Cystic Fibrosis

Cystic fibrosis (CF) is a chronic, progressive and frequently fatal genetic disease of the body’s mucus glands that often causes severe respiratory and digestive disorder. The disease causes the body to produce an abnormally thick, sticky mucus that obstructs the pancreas, preventing enzymes from reaching the intestines to digest food. The sweat glands and the reproductive system also are usually involved.

CF is caused by a mutation in the gene for the protein cystic fibrosis transmembrane conductance regulator (CFTR). In North America, cystic fibrosis affects about 30,000 children and adults. Caucasians of Northern European ancestry have the greatest chance of being carriers of the cystic fibrosis gene.

Cystic fibrosis has a variety of symptoms including:

  • Very salty-tasting skin
  • Persistent coughing, wheezing or pneumonia
  • Excessive appetite but poor weight gain
  • Bulky stools

The sweat test is the standard diagnostic test for cystic fibrosis. This simple and painless test measures the amount of salt in the sweat. A high salt level can indicate that a person has CF.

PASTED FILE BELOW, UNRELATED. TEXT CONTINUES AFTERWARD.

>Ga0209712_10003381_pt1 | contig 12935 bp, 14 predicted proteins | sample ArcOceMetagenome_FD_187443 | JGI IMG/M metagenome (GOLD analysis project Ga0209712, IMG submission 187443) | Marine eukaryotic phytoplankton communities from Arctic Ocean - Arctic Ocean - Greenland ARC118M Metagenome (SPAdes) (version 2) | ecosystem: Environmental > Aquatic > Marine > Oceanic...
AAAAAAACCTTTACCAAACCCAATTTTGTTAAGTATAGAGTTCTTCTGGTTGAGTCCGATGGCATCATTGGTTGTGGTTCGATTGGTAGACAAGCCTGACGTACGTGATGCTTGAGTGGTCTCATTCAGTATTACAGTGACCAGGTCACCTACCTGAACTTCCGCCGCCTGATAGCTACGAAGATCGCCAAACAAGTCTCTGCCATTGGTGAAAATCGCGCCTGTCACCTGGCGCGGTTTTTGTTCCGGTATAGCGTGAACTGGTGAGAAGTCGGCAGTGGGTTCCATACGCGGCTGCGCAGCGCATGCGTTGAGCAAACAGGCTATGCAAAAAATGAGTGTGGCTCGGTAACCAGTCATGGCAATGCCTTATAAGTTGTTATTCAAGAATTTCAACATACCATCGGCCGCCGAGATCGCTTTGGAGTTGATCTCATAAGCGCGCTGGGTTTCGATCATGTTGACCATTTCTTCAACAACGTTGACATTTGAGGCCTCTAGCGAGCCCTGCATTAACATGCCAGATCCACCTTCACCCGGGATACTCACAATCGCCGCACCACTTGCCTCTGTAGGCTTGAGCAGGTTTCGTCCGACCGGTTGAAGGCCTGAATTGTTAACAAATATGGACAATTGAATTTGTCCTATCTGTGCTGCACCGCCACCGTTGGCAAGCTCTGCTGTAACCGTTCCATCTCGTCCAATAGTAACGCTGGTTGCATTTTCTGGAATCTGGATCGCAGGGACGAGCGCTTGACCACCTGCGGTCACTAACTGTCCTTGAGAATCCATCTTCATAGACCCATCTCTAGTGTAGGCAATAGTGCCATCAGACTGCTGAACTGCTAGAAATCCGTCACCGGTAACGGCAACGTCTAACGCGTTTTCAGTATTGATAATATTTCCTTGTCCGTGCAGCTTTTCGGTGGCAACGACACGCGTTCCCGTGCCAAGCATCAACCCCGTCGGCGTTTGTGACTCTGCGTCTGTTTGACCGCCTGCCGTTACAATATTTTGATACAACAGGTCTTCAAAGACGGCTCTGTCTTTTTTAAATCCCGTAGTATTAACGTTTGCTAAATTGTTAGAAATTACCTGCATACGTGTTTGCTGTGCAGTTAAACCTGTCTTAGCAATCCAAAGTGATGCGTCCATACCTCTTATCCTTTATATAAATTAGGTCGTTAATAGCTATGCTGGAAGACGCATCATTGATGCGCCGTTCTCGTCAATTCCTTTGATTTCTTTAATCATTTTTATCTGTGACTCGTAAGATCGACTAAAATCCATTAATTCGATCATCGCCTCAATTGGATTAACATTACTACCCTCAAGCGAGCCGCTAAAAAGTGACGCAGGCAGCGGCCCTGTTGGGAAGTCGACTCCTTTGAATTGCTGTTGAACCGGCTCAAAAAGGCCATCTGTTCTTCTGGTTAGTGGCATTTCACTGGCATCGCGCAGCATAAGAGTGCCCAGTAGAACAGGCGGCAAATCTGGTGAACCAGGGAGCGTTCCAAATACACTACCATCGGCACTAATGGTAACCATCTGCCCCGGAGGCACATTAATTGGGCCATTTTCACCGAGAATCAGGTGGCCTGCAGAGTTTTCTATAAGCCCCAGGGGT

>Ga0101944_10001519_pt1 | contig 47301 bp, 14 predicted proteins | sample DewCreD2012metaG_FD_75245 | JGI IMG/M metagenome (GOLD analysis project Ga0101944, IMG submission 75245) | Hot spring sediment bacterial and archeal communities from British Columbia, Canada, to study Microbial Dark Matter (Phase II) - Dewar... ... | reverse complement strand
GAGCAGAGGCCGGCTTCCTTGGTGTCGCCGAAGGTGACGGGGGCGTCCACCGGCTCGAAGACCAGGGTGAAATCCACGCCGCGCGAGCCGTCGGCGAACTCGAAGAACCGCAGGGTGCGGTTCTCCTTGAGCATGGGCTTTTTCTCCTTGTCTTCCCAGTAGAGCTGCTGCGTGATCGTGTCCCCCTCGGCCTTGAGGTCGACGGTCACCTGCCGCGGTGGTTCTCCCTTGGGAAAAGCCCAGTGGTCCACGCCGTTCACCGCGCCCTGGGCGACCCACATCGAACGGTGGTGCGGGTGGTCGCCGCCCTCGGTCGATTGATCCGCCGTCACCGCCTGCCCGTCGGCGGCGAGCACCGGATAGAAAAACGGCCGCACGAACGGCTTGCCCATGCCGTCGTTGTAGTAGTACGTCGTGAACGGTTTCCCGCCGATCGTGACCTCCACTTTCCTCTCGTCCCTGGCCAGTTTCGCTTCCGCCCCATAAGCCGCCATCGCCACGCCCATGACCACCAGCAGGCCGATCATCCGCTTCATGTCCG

People who carry traits for these disorders may not have symptoms. However, if both parents are carriers of the same abnormal gene, the chance of having an affected child is 1 in 4, or 25 percent, for each pregnancy. A special blood test, called a carrier test, may be able to tell if you carry such a trait.

While there are no cures for cystic fibrosis there are several treatment methods. Disease management is aimed at maximizing organ function and consists of proactive treatment of airway infection, and encouragement of good nutrition and an active lifestyle. Current treatments only delay the decline in organ function at best. Targets for therapy are the lungs, gastrointestinal tract, the reproductive organs, and psychological support.

With improved treatments, the lifespan of individuals with cystic fibrosis has increased so that on average it now is about 30 years.